After spending, like most of the young Italian ladies of rank, fourteen years of her youth in a convent for her education ( the convent of Le Signore della Quiete, in the environs of Florence ) she was introduced into the midst of the brilliant society of the capital and court of the Grand Duke of Tuscany, at the age of seventeen. She was placed by her parents in the service of the Grand Duchess, as a “demoiselle de compagnie," or maid of honor. There she was of course surrounded with all the seductive influences of European aristocratic life, in the midst of the splendors and luxuries of the Pitti Palace. Her mind had, however, already-by its own self-derived impulses, as it would seem, for it was certainly entirely at variance with all he natural bias of such an education and such a position, taken a decided direction in the movement of liberal ideas which is the leading characteristic of the age, and which in no country has exercised a stronger influence upon the imagination of ardent youth than in Italy. Possessed of rare natural talents, highly accomplished by reading and cultivation, with remarkable force of character, vivacity of imagination, and energy of will, it will not be a subject of surprise, that, during the agit tions that were fermenting in the north of Italy immediately after the French Revolution, she was one of the few females whose social position and personal qualities gained them admission to the secret societies which were conspiring to rid Italy of the dominion of a foreign despotism, and to unite the whole of that beautiful and unhappy land under a single sovereignty, which might again restore it to a rank amidst the family of nations. But we are not aware of any others whose ardor carried them beyond the private machinations of conspiracy, to the actual field of battle and blood.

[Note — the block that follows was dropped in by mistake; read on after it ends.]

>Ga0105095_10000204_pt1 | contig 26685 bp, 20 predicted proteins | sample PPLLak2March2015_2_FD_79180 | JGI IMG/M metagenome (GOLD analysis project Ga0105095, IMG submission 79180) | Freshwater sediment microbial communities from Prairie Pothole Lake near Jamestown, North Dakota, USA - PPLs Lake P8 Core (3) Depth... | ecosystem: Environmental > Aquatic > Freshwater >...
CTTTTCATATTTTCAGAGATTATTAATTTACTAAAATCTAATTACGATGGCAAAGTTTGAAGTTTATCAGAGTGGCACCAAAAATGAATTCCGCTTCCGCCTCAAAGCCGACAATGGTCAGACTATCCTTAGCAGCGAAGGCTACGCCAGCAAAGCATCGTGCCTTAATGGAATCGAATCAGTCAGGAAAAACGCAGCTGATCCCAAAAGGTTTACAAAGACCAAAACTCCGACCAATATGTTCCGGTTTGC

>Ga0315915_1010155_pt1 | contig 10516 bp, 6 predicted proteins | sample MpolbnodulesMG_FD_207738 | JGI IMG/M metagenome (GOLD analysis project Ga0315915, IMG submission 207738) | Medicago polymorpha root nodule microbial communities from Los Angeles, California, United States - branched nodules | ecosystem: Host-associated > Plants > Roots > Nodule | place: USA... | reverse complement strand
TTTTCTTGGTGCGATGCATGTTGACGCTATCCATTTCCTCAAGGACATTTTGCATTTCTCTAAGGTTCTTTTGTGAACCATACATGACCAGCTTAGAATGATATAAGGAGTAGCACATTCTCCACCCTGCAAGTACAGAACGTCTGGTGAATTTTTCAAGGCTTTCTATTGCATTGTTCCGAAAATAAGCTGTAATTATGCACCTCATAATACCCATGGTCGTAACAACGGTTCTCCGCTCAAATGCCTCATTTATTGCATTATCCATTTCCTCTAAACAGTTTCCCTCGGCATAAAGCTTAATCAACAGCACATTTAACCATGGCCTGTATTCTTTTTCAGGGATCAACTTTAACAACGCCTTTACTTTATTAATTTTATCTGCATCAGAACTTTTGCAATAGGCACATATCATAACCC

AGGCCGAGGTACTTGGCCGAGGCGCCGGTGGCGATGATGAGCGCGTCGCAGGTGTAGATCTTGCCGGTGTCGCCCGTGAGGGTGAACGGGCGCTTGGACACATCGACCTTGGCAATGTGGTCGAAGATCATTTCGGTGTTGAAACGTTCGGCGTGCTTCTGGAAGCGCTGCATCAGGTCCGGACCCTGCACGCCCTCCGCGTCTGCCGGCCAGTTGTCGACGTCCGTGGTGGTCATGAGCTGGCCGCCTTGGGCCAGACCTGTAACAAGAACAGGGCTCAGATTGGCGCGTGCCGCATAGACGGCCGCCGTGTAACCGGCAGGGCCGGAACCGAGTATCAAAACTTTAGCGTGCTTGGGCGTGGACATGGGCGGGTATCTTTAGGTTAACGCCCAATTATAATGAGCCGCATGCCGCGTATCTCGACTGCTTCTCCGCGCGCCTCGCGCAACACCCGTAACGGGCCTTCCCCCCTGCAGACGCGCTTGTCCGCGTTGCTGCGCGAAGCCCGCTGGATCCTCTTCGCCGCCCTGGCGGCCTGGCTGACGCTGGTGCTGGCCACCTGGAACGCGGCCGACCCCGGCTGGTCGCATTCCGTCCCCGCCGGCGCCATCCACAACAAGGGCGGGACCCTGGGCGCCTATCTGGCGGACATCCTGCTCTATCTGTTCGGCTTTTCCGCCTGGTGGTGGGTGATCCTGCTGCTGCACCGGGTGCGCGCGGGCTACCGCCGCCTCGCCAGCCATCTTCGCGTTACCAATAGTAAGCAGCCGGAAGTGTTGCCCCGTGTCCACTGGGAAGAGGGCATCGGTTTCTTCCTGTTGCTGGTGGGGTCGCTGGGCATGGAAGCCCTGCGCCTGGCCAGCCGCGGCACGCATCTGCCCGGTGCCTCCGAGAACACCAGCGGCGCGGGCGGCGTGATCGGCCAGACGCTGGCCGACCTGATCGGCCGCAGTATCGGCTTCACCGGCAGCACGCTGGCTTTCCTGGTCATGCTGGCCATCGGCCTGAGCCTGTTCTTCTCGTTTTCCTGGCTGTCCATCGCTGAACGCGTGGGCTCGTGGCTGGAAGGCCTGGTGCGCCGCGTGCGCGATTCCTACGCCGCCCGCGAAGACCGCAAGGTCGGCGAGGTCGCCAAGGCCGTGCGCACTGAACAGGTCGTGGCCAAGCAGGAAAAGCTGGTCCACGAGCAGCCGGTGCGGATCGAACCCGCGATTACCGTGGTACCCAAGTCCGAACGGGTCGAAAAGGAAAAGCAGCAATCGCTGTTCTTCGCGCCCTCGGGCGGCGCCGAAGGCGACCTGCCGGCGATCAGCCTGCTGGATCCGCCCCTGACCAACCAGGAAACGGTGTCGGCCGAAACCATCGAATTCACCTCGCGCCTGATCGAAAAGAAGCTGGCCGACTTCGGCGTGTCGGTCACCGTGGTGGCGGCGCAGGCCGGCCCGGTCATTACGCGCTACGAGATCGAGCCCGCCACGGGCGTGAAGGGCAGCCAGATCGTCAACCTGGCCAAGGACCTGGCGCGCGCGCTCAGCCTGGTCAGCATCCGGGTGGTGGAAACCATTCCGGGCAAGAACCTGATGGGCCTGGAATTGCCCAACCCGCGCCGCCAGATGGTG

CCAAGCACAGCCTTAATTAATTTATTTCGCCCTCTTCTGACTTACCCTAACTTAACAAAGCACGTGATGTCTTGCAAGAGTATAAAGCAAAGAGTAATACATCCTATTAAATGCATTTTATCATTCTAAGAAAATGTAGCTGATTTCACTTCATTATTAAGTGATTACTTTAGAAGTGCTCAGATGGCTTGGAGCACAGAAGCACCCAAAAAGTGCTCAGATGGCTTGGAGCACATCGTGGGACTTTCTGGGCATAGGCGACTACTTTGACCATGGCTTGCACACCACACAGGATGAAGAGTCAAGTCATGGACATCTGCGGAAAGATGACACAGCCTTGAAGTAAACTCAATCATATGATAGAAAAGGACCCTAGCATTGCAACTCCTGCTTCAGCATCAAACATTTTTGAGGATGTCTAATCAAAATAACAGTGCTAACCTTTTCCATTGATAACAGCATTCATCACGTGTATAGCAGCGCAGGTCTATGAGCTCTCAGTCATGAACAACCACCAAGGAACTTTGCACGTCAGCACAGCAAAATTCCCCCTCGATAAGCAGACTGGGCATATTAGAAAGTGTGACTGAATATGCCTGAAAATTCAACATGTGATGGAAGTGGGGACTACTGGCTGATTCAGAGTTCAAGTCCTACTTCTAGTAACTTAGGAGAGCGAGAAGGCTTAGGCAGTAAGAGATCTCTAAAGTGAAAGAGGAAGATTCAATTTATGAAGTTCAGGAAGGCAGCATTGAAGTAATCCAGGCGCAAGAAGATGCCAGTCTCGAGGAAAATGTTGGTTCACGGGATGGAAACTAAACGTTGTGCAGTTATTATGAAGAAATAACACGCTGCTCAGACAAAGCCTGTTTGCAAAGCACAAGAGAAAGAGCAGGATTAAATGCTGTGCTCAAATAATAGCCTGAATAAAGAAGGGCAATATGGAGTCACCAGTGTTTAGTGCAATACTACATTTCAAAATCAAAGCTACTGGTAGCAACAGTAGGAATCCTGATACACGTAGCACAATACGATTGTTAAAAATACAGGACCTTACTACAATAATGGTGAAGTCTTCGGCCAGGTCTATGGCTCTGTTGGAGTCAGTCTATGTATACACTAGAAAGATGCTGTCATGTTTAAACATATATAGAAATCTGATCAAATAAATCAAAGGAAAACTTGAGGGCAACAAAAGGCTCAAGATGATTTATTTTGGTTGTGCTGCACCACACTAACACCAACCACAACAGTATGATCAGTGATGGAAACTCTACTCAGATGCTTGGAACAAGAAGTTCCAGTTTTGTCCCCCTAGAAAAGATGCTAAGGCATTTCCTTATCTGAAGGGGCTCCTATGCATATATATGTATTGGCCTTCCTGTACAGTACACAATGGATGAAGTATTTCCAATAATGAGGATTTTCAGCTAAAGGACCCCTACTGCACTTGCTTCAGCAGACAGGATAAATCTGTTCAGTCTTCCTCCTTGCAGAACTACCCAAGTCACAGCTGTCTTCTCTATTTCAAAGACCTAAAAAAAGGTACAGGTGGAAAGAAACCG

In the attempted rising of August, 1837, and in the engagement with the Austrians on the banks of the Rimini, in which it will be remembered by our readers that young Louis Bonaparte took part, she conducted herself with great gallantry, and received a severe sabre stroke on the back of her head, from an Austrian dra. goon ( to whom, however, though nameless, the justice ought to be done to state that he did not know her to be a woman;) and in her fall to the ground, her right arm was broken by the weight of her horse falling upon it. Though suspected, her disguised participation in this affair could not be proved, and after her recovery from "her wounds she spent two years at her father's house in Florence, though under a vigilant surveillance. This resulted in the interception of a letter 10 her, as secretary of one of the sections of the Society of La Jeune Italie," which made it apparent that she could disclose its entire organization in Tuscany. She was accordingly required either to betray her associates, or to quit Florence within twenty-four hours. Her choice between these two alternatives does not need to be stated. She found a present asylum under the protection of the Queen of the French; and it is under the auspices of the French flag, and the highest guarantees of the genuineness of her title to American sympathy and friendship, in all points of view, of character, conduct, family, and position, that she is now here, in the country to which she has always looked as her natural home of refuge and protection. Her letter to Con gress, already before the public, presents her case to that body and to the country with an elegance and eloquence to which we can add nothing further, to support her simple and dignified appeal to the generous magnanimity of the great nation "christened,” to use her own language, by the ancestor who has bequeathed to her, as to it, his imperishable name. Our limits permit us to quote only its concluding paragraphs: